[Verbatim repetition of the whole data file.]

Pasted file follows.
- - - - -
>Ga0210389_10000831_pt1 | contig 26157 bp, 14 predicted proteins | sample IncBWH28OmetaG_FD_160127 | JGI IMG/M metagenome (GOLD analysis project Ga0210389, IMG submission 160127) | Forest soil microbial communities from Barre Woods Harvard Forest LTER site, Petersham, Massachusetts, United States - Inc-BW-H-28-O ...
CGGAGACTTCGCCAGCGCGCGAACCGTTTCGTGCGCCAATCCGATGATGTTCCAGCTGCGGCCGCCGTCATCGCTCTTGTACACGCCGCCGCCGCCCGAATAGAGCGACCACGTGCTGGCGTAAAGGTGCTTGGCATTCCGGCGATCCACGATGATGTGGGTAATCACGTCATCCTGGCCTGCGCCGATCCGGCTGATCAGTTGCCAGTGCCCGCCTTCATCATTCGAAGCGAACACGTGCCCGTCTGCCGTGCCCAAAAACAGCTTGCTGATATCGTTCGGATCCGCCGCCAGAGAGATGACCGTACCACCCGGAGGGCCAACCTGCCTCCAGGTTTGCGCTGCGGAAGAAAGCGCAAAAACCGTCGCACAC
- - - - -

>Ga0210389_10000831_pt1 | contig 26157 bp, 14 predicted proteins | sample IncBWH28OmetaG_FD_160127 | JGI IMG/M metagenome (GOLD analysis project Ga0210389, IMG submission 160127) | Forest soil microbial communities from Barre Woods Harvard Forest LTER site, Petersham, Massachusetts, United States - Inc-BW-H-28-O ...
CGGAGACTTCGCCAGCGCGCGAACCGTTTCGTGCGCCAATCCGATGATGTTCCAGCTGCGGCCGCCGTCATCGCTCTTGTACACGCCGCCGCCGCCCGAATAGAGCGACCACGTGCTGGCGTAAAGGTGCTTGGCATTCCGGCGATCCACGATGATGTGGGTAATCACGTCATCCTGGCCTGCGCCGATCCGGCTGATCAGTTGCCAGTGCCCGCCTTCATCATTCGAAGCGAACACGTGCCCGTCTGCCGTGCCCAAAAACAGCTTGCTGATATCGTTCGGATCCGCCGCCAGAGAGATGACCGTACCACCCGGAGGGCCAACCTGCCTCCAGGTTTGCGCTGCGGAAGAAAGCGCAAAAACCGTCGCACAC